But which usage patterns allow parallelism, and which don’t? Naive mental models will give you inaccurate answers. So in this article you’ll build a practical mental model of how the GIL works:

  • We’ll start by going through a series of increasingly more accurate mental models of how the GIL works.
  • Then, we’ll see how our new, more accurate mental model can help you predict where and whether parallelism bottlenecks will occur.

Source: When Python can’t thread: a deep-dive into the GIL’s impact, an article by Itamar Turner-Trauring.

So Long Surrogates: How we moved to UTF-8 in Haskell

We released a blazingly fast Aho-Corasick implementation, written in Haskell, in 2019. This implementation was based on UTF-16 strings, since Haskell's text library uses that for its internal string representation. However, the most recent major update of text changed its internal string representation from UTF-16 to UTF-8. This is good news for us, since most of our customer’s data is ASCII, this update will cut our memory consumption in half. The big problem though is that our highly optimized string search library alfred-margaret assumes that its input is encoded as UTF-16 and uses that assumption to cut a few corners to improve performance. In this post we will illustrate the challenges we encountered implementing UTF-8 support in alfred-margaret and also give some insights into how we optimized our Haskell code for maximal performance.

Source: So Long Surrogates: How we moved to UTF-8 in Haskell, an article by Paul Brinkmeier.

Nix flakes, and how to convert to them

Most resources on nix flakes, however, assume you're starting a project from scratch. They don't give you much guidance about how to convert an existing nix project to flakes.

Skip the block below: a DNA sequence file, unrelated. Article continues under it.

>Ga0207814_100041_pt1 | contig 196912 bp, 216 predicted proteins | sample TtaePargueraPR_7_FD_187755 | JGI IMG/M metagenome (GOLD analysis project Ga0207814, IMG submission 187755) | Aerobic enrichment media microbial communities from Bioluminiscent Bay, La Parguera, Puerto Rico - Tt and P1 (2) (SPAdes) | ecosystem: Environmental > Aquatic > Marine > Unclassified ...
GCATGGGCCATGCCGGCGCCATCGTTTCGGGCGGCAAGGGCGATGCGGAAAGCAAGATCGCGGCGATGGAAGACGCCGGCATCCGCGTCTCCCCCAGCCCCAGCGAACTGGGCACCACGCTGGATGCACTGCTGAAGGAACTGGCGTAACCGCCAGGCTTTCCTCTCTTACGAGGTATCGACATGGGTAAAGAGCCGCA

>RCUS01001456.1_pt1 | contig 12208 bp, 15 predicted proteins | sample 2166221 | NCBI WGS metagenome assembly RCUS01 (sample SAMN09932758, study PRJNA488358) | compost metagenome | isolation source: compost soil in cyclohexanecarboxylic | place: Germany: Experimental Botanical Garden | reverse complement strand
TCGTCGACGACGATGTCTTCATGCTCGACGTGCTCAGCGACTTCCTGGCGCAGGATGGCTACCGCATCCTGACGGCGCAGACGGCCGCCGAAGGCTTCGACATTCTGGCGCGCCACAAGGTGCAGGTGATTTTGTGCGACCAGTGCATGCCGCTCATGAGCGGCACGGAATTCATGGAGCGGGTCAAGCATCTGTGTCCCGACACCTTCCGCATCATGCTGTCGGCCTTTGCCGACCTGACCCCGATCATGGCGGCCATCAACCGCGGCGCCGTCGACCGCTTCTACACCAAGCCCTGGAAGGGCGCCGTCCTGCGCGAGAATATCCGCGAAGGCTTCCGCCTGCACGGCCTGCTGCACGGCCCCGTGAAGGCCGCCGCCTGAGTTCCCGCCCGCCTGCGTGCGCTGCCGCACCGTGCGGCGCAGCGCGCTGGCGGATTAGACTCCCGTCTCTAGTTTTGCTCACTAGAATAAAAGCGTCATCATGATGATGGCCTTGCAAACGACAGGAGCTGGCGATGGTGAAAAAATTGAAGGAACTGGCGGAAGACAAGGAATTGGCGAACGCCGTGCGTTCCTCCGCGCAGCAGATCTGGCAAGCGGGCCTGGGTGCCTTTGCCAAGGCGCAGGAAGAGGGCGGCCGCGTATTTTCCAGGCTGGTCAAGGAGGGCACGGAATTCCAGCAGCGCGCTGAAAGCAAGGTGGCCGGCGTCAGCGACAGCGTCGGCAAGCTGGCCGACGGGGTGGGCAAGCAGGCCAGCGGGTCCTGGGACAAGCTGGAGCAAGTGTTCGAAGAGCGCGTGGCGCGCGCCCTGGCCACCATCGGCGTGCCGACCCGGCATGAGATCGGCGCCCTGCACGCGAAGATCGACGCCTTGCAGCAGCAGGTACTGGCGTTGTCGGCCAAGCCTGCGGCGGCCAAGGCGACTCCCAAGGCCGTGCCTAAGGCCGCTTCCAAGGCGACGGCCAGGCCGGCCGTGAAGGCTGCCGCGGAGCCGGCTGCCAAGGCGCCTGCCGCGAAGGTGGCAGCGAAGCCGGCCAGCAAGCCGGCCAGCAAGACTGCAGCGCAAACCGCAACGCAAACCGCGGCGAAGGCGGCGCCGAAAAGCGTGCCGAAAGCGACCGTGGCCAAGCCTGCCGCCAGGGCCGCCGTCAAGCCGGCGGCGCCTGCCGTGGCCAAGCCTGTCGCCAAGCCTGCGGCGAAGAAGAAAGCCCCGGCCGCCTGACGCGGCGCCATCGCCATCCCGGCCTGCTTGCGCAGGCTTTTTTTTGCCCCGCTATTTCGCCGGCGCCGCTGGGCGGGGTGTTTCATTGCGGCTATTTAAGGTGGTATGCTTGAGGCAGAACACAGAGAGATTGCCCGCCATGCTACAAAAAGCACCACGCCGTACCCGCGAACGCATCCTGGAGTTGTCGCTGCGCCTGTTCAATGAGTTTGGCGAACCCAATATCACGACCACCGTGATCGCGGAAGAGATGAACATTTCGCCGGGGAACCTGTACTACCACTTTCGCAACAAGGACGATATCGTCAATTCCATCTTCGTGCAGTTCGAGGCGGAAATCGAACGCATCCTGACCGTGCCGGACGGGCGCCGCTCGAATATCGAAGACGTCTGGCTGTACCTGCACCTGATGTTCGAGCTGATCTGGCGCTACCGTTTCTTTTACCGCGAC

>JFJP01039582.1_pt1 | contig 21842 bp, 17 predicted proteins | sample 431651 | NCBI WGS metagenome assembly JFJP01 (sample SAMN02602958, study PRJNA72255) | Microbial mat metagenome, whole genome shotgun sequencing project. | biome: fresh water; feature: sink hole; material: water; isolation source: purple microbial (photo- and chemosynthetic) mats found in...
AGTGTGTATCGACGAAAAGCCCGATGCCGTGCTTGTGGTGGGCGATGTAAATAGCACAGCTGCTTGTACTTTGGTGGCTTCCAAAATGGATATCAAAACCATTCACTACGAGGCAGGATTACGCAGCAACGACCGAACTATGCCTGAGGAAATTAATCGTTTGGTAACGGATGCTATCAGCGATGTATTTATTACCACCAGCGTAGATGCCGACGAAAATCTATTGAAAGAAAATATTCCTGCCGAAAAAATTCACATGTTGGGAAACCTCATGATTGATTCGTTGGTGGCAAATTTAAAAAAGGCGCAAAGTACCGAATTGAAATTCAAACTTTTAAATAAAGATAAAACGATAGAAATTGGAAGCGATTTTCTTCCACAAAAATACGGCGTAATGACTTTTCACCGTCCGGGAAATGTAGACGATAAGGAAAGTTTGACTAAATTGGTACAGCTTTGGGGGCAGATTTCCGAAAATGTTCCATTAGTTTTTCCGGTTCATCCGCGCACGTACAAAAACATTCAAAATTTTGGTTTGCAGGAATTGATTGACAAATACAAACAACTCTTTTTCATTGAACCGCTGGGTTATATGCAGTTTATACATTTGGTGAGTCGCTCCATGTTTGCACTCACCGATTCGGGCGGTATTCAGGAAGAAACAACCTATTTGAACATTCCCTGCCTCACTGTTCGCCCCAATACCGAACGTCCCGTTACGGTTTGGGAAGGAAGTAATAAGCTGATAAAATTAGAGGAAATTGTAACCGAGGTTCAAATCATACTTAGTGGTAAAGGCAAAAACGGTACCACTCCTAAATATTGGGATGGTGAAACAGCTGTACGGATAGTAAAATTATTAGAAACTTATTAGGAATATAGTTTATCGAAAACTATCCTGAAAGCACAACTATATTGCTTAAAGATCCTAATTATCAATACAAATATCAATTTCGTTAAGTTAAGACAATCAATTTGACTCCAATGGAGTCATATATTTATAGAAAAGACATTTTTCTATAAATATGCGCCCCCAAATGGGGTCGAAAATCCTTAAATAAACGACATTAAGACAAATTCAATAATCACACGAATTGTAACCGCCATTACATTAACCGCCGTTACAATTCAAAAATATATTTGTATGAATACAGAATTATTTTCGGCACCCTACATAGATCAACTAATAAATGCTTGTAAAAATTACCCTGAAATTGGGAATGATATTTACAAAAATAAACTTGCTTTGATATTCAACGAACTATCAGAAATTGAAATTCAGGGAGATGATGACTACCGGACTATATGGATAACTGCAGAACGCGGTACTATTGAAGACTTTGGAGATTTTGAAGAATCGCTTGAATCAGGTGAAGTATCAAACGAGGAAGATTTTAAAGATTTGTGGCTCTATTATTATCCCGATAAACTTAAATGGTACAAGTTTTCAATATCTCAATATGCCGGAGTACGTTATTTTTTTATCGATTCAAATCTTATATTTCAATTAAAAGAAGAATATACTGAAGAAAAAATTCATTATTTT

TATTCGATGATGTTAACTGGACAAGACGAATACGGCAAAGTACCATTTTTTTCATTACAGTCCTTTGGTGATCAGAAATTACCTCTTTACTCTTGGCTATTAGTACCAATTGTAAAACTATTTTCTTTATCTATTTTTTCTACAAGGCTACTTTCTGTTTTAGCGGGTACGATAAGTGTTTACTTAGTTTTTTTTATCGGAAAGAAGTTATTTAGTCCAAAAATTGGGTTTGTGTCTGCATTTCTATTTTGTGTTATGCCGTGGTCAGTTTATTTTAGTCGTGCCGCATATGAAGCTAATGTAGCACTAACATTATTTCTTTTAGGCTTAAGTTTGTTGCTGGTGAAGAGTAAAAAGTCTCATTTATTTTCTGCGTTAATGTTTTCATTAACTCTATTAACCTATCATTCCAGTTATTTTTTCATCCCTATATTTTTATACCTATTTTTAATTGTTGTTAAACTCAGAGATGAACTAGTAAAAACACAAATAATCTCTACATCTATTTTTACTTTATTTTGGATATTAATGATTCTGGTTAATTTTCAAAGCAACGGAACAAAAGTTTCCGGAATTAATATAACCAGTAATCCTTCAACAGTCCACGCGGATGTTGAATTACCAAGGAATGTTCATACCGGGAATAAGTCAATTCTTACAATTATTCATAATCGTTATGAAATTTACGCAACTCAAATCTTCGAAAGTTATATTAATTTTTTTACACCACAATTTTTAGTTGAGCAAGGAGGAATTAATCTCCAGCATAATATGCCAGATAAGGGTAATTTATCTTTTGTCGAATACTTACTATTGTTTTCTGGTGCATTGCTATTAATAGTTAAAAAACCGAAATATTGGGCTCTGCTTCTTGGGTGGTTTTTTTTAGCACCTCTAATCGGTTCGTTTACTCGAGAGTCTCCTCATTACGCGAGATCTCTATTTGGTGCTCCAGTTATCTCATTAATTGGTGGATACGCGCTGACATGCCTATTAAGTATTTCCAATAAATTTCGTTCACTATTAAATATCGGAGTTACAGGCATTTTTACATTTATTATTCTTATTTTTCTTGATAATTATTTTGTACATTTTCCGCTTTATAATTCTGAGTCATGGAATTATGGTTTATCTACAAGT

In this blog post, we'll do just that. With a further constraint: we'll keep the project working as a legacy nix project, and with relatively minimal changes. That way, people who prefer flakes can use flakes, people who don't can use legacy nix.

Source: Nix flakes, and how to convert to them.

Introducing zq: an Easier (and Faster) Alternative to jq

In the Zed project, we’ve developed a command-line tool called zq (and, yes, the name “zq” is a play on “jq”) that is based on an orthogonal set of dataflow operators.

Zed operators are like jq filters but they can be stateful. To make this work, we simply borrowed the aggregate function concept from the 50 year-old SQL model, though unlike SQL, Zed aggregate functions can stream their results incrementally.

In short, zq is based on stateful dataflow while jq is based on stateless dataflow.

Source: Introducing zq: an Easier (and Faster) Alternative to jq.

Generalizing Folds in Haskell

Have you encountered Haskell’s foldr function? Did you know that you can use it to express any function on a list? What’s more, there’s a way to derive similar functions for a large class of data types in Haskell.

Source: Generalizing Folds in Haskell, an article by Daniel Fedorin.

How macOS manages M1 CPU cores

CPUs in Apple Silicon chips are different, as they contain two different core types, one designed for high performance (Performance, P or Firestorm cores), the other for energy efficiency (Efficiency, E or Icestorm cores). For these to work well, threads need to be allocated by core type, a task which can be left to apps and processes, as it is in Asahi Linux, or managed by the operating system, as it is in macOS. This article explains how macOS manages core allocation in all Apple’s M1 series chips, in what it terms asymmetric multiprocessing (AMP, although others prefer to call this heterogeneous computing).

Source: How macOS manages M1 CPU cores, an article by Howard Oakley.


Set on the desert planet Arrakis, Dune is the story of the boy Paul Atreides, heir to a noble family tasked with ruling an inhospitable world where the only thing of value is the “spice” melange, a drug capable of extending life and enhancing consciousness. Coveted across the known universe, melange is a prize worth killing for....

When House Atreides is betrayed, the destruction of Paul’s family will set the boy on a journey toward a destiny greater than he could ever have imagined. And as he evolves into the mysterious man known as Muad’Dib, he will bring to fruition humankind’s most ancient and unattainable dream.

Last Saturday I watched Dune (2021) and today, in the evening, I started in Dune by Frank Herbert. I've read Dune in the past, several times even, but too long ago to have a fresh memory of it so a reread will be nice.